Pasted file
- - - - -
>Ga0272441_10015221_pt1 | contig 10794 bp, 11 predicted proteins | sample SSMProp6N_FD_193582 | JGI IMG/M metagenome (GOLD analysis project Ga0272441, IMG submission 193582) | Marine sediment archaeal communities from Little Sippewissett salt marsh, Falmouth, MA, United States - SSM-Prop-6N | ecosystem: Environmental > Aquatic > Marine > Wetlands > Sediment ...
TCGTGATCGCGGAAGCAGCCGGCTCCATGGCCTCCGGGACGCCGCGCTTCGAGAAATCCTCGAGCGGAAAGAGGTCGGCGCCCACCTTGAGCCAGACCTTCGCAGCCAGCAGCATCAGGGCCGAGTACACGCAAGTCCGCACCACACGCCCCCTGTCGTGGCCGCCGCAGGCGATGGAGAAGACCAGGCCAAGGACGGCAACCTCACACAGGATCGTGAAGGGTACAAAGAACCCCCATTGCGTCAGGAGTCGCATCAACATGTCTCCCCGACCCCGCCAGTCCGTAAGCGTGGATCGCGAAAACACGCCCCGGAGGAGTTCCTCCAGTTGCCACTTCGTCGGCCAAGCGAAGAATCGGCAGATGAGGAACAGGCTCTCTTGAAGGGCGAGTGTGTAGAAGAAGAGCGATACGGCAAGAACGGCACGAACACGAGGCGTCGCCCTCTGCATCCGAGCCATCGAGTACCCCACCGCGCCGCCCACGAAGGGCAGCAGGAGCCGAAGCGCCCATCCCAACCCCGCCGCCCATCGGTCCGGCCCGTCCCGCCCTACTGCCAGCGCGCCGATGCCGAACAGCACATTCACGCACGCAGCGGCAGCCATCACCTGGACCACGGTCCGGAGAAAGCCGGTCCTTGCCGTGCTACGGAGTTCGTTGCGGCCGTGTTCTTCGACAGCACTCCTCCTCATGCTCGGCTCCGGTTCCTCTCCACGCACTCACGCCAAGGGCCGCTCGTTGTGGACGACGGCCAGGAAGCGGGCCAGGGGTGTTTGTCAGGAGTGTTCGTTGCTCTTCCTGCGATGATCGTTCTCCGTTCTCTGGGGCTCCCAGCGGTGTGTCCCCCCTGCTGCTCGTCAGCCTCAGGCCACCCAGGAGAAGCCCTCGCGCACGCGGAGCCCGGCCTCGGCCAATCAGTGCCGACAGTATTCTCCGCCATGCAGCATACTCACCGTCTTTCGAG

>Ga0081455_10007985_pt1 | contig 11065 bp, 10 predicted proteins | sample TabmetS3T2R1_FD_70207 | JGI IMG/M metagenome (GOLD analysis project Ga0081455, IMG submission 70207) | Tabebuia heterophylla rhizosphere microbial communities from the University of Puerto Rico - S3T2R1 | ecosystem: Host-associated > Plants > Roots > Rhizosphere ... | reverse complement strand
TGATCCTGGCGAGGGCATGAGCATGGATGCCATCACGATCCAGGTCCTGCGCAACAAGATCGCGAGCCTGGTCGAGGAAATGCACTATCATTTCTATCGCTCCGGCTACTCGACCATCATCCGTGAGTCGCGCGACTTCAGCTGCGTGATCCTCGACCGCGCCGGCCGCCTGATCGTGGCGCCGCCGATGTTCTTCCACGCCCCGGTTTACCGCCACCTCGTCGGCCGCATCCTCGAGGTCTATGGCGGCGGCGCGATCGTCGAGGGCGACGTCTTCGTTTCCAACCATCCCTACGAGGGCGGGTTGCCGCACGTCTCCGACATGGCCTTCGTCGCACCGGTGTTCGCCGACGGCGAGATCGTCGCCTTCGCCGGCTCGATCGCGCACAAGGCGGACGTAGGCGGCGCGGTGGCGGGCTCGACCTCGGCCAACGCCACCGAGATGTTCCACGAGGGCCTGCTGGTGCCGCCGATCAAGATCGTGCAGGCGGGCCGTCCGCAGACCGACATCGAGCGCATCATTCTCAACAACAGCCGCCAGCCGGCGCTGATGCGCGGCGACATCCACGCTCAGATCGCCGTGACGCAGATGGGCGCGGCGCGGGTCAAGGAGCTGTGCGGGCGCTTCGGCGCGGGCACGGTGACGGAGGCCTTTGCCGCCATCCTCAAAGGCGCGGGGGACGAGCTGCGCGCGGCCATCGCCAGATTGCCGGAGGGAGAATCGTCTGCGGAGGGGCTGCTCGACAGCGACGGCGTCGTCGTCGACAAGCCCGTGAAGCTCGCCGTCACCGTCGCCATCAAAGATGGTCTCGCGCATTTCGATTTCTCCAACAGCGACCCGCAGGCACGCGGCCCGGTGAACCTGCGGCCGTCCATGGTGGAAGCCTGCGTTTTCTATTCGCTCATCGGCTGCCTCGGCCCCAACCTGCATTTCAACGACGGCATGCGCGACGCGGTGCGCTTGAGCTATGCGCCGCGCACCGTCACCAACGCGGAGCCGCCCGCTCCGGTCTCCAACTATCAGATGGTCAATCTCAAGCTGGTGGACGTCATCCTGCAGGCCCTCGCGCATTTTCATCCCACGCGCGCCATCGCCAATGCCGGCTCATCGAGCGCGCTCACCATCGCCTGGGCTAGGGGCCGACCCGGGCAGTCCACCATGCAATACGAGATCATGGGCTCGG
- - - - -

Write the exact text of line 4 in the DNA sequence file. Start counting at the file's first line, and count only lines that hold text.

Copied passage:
TGATCCTGGCGAGGGCATGAGCATGGATGCCATCACGATCCAGGTCCTGCGCAACAAGATCGCGAGCCTGGTCGAGGAAATGCACTATCATTTCTATCGCTCCGGCTACTCGACCATCATCCGTGAGTCGCGCGACTTCAGCTGCGTGATCCTCGACCGCGCCGGCCGCCTGATCGTGGCGCCGCCGATGTTCTTCCACGCCCCGGTTTACCGCCACCTCGTCGGCCGCATCCTCGAGGTCTATGGCGGCGGCGCGATCGTCGAGGGCGACGTCTTCGTTTCCAACCATCCCTACGAGGGCGGGTTGCCGCACGTCTCCGACATGGCCTTCGTCGCACCGGTGTTCGCCGACGGCGAGATCGTCGCCTTCGCCGGCTCGATCGCGCACAAGGCGGACGTAGGCGGCGCGGTGGCGGGCTCGACCTCGGCCAACGCCACCGAGATGTTCCACGAGGGCCTGCTGGTGCCGCCGATCAAGATCGTGCAGGCGGGCCGTCCGCAGACCGACATCGAGCGCATCATTCTCAACAACAGCCGCCAGCCGGCGCTGATGCGCGGCGACATCCACGCTCAGATCGCCGTGACGCAGATGGGCGCGGCGCGGGTCAAGGAGCTGTGCGGGCGCTTCGGCGCGGGCACGGTGACGGAGGCCTTTGCCGCCATCCTCAAAGGCGCGGGGGACGAGCTGCGCGCGGCCATCGCCAGATTGCCGGAGGGAGAATCGTCTGCGGAGGGGCTGCTCGACAGCGACGGCGTCGTCGTCGACAAGCCCGTGAAGCTCGCCGTCACCGTCGCCATCAAAGATGGTCTCGCGCATTTCGATTTCTCCAACAGCGACCCGCAGGCACGCGGCCCGGTGAACCTGCGGCCGTCCATGGTGGAAGCCTGCGTTTTCTATTCGCTCATCGGCTGCCTCGGCCCCAACCTGCATTTCAACGACGGCATGCGCGACGCGGTGCGCTTGAGCTATGCGCCGCGCACCGTCACCAACGCGGAGCCGCCCGCTCCGGTCTCCAACTATCAGATGGTCAATCTCAAGCTGGTGGACGTCATCCTGCAGGCCCTCGCGCATTTTCATCCCACGCGCGCCATCGCCAATGCCGGCTCATCGAGCGCGCTCACCATCGCCTGGGCTAGGGGCCGACCCGGGCAGTCCACCATGCAATACGAGATCATGGGCTCGG